service recovery | Customer Service Solutions, Inc. - Page 2

“You’re the Boss” - 2/20/24


Terrence is excellent at what he does.  From a technical standpoint, he knows how to keep the facility clean.  He’s the lead custodian, and he knows that keeping things straight does not necessarily mean keeping things sanitary.  He knows what chemicals to use and not to use, how to Read more

Customer Understanding Leads to Relationship Growth - 2/13/24


We’ve worked with educational organizations at all grade levels over the years.  One special and unique characteristic about the staff who work in these organizations is that there’s a clear intent to know about the students as individuals, to focus on them rather than purely focusing on what’s delivered Read more

Define Customer Service Success Differently - 2/6/24


When I’m watching television, listening to the radio, or listening to a podcast, it’s always interesting when the topic moves to the question:  How can you be a success?  The speakers often discuss the process of becoming a success with the assumption that people believe success is defined by Read more

Care Enough to Give Them a Heads Up - 1/30/24


Nothing bad at all might happen.  Every day in the office could seem like every other day.  Sights and sounds and smells might continue to be the same.  But we have a lot of construction going on around our offices, and the building manager knows the type of work Read more

Be Better than AI Customer Service - 1/23/24


There was a recent CBS Sunday Morning Show story called: How artificial intelligence is revamping customer call centers. The journalist described how artificial intelligence is being used in customer service, and he noted the millions of pieces of information that can be processed in a matter of seconds. There are clear Read more

Recognize the Situation, and Pivot - 1/16/24


The customer has a complaint, or they may have an important question about an order or their account.  You may be talking to them in an emergency room, in the lobby of the government building, on the phone, or in a video conversation.  And in many of these Moments Read more

Sharpen Your Service Delivery - 1/9/24


You work so hard at being responsive and providing high quality information.  You work hard at fixing problems.  But is your delivery…dull? I’m not saying that it has to be exciting, but let’s think of the word “exciting.”  It means that something’s interesting, has energy, is positive.  Just by its Read more

Make Empathy Your Superpower - 1/2/24


I was facilitating a Service Excellence Training class for a Higher Ed client in the Northeast several years back.  As I was walking through the portions of our technique for defusing the angry customer, I talked about empathy.  I talked about accepting responsibility. Immediately, one of the hands in the Read more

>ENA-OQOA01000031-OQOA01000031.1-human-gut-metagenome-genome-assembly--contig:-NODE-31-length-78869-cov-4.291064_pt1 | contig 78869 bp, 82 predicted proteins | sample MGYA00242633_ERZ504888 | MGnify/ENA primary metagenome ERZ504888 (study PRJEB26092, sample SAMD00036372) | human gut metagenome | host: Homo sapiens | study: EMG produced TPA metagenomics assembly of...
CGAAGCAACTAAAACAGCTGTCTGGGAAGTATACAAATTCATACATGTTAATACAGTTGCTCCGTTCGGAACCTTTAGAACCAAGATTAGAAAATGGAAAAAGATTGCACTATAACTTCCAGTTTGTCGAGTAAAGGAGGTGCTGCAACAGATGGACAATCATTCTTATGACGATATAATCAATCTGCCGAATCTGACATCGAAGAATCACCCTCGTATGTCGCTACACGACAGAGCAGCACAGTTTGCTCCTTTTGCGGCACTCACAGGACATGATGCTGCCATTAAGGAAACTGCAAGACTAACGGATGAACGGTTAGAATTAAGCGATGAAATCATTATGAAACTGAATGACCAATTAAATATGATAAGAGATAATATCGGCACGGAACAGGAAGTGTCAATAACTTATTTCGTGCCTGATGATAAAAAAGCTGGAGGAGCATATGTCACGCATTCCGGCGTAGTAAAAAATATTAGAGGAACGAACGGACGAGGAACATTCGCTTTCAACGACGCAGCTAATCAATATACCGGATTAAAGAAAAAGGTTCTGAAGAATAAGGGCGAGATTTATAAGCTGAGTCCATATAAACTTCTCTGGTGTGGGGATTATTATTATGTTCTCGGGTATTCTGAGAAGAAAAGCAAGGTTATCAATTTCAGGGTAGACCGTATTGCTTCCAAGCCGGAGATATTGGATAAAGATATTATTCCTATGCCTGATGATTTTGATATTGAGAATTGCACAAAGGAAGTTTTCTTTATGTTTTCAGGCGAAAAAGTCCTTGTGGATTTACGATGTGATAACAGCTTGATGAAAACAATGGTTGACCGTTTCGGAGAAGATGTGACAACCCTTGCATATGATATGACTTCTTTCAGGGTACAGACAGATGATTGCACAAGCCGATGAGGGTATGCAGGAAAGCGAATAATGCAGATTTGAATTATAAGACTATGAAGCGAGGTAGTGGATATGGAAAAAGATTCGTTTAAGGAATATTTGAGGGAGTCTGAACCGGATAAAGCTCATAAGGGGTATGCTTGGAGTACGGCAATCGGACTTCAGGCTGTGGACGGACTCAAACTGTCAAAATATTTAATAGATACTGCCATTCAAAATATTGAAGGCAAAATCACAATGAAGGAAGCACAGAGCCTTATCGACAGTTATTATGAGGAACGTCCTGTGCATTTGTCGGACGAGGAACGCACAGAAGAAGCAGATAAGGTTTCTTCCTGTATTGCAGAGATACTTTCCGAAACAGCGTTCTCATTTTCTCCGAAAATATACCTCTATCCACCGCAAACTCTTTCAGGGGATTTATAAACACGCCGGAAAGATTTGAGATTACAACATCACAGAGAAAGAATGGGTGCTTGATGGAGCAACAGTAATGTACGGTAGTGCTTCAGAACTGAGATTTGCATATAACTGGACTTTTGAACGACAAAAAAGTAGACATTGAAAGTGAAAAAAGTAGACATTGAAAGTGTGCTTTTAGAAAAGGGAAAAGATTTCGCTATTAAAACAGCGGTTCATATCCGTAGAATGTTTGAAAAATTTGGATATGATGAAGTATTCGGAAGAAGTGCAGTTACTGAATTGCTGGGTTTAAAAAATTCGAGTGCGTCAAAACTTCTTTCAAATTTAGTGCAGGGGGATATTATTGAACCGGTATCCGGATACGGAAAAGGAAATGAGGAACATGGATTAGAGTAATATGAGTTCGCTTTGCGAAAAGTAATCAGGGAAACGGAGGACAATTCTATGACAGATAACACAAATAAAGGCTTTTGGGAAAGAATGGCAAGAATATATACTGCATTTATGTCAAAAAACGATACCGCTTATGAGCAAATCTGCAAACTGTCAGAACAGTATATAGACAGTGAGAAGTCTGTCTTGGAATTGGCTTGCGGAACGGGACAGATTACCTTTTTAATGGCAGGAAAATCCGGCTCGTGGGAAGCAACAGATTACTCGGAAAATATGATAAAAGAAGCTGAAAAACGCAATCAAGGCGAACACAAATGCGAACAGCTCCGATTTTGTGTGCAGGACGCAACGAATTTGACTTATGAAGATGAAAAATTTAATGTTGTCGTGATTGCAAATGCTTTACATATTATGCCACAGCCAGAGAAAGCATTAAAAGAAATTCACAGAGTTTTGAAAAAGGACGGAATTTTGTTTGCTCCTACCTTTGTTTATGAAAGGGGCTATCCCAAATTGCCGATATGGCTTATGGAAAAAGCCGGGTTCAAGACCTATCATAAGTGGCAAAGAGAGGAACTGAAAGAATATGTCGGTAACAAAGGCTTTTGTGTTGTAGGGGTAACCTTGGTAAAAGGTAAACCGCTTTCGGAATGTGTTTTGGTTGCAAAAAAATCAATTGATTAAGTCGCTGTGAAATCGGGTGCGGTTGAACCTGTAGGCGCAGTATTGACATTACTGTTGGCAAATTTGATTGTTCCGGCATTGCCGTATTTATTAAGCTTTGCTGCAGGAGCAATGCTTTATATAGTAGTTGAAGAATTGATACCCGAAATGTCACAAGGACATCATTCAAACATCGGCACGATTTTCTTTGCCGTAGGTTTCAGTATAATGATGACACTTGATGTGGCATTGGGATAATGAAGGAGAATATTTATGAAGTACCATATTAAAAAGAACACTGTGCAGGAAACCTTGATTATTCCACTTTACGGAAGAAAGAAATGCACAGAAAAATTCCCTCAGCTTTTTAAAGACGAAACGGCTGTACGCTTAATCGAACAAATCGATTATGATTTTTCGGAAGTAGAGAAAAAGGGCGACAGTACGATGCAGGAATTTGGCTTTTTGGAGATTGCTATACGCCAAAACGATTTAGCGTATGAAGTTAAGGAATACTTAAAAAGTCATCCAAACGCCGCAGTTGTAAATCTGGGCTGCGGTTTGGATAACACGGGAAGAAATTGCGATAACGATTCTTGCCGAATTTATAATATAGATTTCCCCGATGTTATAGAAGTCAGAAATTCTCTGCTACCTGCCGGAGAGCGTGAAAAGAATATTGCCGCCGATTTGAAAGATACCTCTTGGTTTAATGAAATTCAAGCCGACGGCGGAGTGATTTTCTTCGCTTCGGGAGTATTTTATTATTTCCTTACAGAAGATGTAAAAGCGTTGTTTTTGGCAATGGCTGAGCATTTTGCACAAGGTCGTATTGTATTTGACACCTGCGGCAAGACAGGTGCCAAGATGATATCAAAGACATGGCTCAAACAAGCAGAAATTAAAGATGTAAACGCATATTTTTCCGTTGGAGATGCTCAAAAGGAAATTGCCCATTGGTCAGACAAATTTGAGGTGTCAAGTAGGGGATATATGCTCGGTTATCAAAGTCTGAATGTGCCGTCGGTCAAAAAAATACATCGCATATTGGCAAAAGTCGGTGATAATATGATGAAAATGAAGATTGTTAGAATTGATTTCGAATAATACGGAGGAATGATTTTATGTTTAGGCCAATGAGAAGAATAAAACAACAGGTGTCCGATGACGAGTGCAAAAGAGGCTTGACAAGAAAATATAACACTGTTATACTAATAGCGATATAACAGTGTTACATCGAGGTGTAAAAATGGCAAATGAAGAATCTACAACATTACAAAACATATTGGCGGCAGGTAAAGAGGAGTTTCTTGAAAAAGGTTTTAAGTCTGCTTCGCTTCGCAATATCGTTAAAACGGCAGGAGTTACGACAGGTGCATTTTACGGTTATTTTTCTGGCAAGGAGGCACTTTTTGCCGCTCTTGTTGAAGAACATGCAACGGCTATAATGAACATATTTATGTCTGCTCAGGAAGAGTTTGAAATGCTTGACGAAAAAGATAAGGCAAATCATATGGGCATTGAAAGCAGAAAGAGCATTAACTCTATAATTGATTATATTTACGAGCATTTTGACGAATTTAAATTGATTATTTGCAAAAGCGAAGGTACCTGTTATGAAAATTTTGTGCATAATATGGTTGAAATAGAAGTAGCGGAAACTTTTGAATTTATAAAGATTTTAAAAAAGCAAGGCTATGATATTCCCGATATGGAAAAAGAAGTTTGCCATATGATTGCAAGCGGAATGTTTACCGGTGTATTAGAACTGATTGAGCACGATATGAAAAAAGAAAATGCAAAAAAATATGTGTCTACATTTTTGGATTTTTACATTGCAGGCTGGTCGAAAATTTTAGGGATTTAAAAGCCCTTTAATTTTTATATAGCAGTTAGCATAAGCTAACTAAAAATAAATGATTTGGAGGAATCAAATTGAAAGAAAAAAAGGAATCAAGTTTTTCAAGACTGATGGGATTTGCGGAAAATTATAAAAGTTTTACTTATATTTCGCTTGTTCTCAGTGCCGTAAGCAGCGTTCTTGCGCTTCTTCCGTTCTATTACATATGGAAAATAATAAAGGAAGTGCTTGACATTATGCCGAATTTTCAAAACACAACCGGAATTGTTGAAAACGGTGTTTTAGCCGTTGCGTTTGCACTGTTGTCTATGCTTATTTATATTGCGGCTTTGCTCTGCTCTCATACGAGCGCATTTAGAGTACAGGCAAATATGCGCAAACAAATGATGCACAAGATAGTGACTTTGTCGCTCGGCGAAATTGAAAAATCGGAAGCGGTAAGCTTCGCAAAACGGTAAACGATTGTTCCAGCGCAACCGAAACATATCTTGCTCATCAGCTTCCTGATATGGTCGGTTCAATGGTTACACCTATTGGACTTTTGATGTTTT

Holiday Poem 2023 - 12/26/23


The days are getting longer, The skies are getting brighter. Festivities behind us, And festivities before us.   There’s ups and downs and change coming, And we can’t predict when or where. There’s challenges and joys and opportunities around, Of which you may or may not be aware.   But one thing we know as we look at each Read more

Refresh, Rejuvenate, Refocus - 12/19/23


It’s that time of year.  We’re going 100 miles an hour, and holiday time is upon us.  We not only have all the work to do, but we somehow have less time to do it.  We somehow have other things that are of competing interest, and even though those Read more

When Passive Voice is a Good Thing – 8/9/22

Posted on in Customer Service Tip of the Week Please leave a comment

It’s all your fault, Mr. Customer!

We may want to shout it from the rooftops, but other than venting and absolving ourselves of guilt, this wouldn’t help much in the grand scheme of things.

We have a customer sitting in front of us or on the phone, and maybe they are to blame, but by blaming them, we are often whipping the emotions up.  And when we’re dealing with service recovery, we want to bring the emotions down.  We can waste a lot of time and energy dealing with emotions and never getting to a solution, so we want to find ways to deal with issues without focusing on blame.

Avoiding the You

Avoiding discussions of blame requires that we avoid discussions of You.  At a high level, we basically try to avoid the Who, and focus on the What and the When.  We literally talk about the issue, what happened, when did it happen, how did things occur.  We spend enough time on the issue only to understand the direction to go with the solution.

And with the solution, again, we focus on the What and the When, the How, and – sometimes – the Who.

So how do we avoid talking about who caused the issue?  Sometimes it’s very easy – just talk about what steps were taken without saying who took those steps.  We literally avoid the word You, and we actually use a little passive voice (When this happened… or This occurred after…).  Those are softer ways to describe an occurrence than You did this… You caused this… This problem was created by you.